How to Time Your Grazing to Improve Plant Yield and Quality

As our livestock head out to pasture, we're all thinking about how to time our grazing to get the most out of our pastures. To help with that, here's an edited excerpt from "Pastures for profit: A Guide to rotational grazing." This publication was written with graziers in the upper mid-west in mind (Minnesota, Wisconsin, Michigan, Iowa, Illinois, Indiana and Ohio). If that's not you, the principles of rest, grazing at the best heights, and length of grazing periods still apply. You may just need to adapt to your own growing seasons, precipitation and forages. Plant Yield and Quality Forage growth is slow when plants are small and have few leaves (early spring growth or after grazing) and yield is low. As leaves get bigger, photosynthesis increases dramatically, allowing for rapid growth and increased yields. Prior to flowering, most pasture plants are growing as fast as possible if other factors are not limiting. As plants mature, growth slows since most energy is diverted to flower and seed production. While yield is highest at heading, quality is very low. Quality is high when plants are small and vegetative and declines as plants mature. This occurs because, as plants get larger and stemmier, a greater percentage of nutrients and dry matter is tied up in undigestible forms (such as lignin). Greater amounts of undigestible fiber result in lower quality forage with decreased amounts of total digestible nutrients (TDN). The goal of a good grazing program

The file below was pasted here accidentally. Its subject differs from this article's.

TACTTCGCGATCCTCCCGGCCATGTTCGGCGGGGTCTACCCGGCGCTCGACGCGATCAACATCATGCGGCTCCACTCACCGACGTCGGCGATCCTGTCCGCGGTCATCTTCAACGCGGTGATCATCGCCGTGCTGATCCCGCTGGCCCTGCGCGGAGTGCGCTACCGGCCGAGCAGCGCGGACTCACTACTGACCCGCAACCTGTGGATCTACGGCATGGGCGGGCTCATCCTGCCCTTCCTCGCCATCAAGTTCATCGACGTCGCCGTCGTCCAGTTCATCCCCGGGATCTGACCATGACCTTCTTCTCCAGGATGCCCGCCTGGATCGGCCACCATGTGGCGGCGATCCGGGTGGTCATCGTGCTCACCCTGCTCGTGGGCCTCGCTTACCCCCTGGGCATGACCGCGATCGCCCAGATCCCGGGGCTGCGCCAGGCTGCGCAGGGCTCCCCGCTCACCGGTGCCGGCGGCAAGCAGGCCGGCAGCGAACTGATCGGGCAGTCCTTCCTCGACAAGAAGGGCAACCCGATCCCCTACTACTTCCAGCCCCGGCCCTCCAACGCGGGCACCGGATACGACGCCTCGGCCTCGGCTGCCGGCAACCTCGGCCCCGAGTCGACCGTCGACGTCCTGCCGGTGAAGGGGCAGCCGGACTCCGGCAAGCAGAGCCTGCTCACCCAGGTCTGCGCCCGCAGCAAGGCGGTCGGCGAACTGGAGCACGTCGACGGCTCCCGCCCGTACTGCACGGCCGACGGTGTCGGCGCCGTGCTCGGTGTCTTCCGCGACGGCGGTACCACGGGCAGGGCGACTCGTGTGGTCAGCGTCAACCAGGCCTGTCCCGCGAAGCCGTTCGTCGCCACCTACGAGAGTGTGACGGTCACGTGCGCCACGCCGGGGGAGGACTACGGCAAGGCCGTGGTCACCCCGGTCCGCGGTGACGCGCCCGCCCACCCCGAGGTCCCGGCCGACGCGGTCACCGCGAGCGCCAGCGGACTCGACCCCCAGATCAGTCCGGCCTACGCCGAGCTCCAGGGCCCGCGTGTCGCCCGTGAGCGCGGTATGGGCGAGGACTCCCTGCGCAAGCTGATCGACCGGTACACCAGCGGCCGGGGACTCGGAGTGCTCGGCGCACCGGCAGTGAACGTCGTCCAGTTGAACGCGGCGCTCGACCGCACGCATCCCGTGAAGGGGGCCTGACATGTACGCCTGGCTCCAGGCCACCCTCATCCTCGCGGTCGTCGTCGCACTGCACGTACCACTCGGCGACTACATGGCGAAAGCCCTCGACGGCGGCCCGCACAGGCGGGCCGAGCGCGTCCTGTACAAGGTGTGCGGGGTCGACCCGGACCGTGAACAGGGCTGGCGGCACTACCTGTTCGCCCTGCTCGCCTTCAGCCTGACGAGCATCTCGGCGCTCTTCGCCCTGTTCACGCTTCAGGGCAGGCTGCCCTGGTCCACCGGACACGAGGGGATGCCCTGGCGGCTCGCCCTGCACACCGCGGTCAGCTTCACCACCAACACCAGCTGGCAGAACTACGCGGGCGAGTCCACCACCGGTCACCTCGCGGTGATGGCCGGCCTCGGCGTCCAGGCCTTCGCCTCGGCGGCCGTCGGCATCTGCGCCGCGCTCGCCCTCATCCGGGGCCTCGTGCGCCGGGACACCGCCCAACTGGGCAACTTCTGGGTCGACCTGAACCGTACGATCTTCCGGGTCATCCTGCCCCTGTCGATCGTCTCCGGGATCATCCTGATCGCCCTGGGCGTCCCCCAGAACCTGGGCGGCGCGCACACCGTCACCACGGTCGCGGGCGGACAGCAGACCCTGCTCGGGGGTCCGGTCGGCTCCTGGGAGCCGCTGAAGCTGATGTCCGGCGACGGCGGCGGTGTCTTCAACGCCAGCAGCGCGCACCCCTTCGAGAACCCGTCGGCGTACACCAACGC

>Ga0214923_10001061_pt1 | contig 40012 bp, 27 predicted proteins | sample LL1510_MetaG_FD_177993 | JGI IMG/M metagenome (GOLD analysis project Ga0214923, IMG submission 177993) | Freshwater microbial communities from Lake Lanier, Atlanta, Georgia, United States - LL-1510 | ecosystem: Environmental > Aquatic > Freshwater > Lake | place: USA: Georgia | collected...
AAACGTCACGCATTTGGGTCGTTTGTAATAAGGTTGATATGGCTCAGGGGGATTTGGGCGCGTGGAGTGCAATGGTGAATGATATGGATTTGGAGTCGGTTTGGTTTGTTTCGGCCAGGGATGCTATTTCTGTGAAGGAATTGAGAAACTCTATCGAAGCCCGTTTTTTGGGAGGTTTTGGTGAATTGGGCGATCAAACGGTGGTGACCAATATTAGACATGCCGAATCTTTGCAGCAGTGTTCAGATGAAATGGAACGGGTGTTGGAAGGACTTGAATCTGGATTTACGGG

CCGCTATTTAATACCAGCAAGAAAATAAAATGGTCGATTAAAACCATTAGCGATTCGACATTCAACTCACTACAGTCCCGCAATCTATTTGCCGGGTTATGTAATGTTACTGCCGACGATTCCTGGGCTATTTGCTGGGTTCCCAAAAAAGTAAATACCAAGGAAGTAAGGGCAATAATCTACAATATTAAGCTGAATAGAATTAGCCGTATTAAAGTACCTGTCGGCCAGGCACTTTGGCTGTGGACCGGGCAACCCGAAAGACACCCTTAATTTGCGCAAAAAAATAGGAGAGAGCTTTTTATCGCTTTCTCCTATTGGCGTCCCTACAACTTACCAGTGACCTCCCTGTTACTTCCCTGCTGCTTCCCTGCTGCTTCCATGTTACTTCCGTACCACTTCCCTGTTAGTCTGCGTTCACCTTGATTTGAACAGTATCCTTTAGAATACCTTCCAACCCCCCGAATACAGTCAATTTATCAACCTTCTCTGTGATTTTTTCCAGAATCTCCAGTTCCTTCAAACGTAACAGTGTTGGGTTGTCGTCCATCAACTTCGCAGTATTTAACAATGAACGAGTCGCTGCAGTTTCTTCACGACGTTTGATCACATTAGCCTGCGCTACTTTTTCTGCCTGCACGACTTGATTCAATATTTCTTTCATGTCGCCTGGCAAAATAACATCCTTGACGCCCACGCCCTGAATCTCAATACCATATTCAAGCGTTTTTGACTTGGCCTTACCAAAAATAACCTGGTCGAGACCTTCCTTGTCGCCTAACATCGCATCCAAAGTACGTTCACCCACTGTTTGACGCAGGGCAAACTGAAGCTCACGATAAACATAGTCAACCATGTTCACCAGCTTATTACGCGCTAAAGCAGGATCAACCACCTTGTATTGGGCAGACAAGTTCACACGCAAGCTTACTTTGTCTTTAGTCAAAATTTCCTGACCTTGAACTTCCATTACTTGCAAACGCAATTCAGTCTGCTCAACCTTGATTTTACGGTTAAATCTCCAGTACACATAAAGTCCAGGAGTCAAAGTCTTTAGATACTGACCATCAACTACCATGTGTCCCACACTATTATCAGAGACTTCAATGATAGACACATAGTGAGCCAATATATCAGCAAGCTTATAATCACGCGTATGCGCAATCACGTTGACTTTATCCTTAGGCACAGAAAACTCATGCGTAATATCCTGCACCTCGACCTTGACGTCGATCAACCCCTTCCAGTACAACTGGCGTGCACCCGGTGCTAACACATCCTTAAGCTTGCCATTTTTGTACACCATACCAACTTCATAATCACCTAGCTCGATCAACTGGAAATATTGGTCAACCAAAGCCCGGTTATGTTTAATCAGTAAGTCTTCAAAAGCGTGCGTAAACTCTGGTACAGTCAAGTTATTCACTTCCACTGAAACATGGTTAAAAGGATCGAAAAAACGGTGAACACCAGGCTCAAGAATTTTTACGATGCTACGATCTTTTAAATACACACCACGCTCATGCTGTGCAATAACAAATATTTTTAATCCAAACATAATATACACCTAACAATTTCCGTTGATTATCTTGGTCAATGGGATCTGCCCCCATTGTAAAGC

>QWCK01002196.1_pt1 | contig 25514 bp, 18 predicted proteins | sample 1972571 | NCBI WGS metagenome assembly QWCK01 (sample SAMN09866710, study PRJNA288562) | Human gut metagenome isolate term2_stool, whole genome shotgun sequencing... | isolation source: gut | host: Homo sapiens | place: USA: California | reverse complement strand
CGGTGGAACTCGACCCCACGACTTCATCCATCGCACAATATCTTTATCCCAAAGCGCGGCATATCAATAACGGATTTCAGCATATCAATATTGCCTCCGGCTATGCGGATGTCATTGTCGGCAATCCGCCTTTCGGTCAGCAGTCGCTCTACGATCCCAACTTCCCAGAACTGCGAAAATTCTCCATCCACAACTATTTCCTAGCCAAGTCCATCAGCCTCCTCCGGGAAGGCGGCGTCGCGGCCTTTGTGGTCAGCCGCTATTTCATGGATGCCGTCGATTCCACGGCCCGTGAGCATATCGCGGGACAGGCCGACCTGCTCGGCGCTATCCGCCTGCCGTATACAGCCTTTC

All the grazing management tips you need

Subscribe to read this article and over 2,500 more!

Subscribe today!

If you're already a subscriber, log in here.

One thought on “How to Time Your Grazing to Improve Plant Yield and Quality

  1. Kathy, Great article, as are most of yours! We just moved to a farm (located in Middle TN) that has been neglected for many years. I already have cattle on it and am rotating them daily. There is good forage in spots but bad in other. I’m trying to jump start regrow this of the good and knock out the bad, obviously everyone’s call when start to restore pastures. I’m letting them take the good down to about 6 inches but the bad is standing 12 inches and they don’t want it. My question: should I leave them longer so they eat down some of the bad? Should I move them when they’ve eaten the good down the 6in or less? Should I mow behind them to bring the bad down to 6in so the good gets better sunlight to regrow? Thanks!

Comments are closed.

Translate »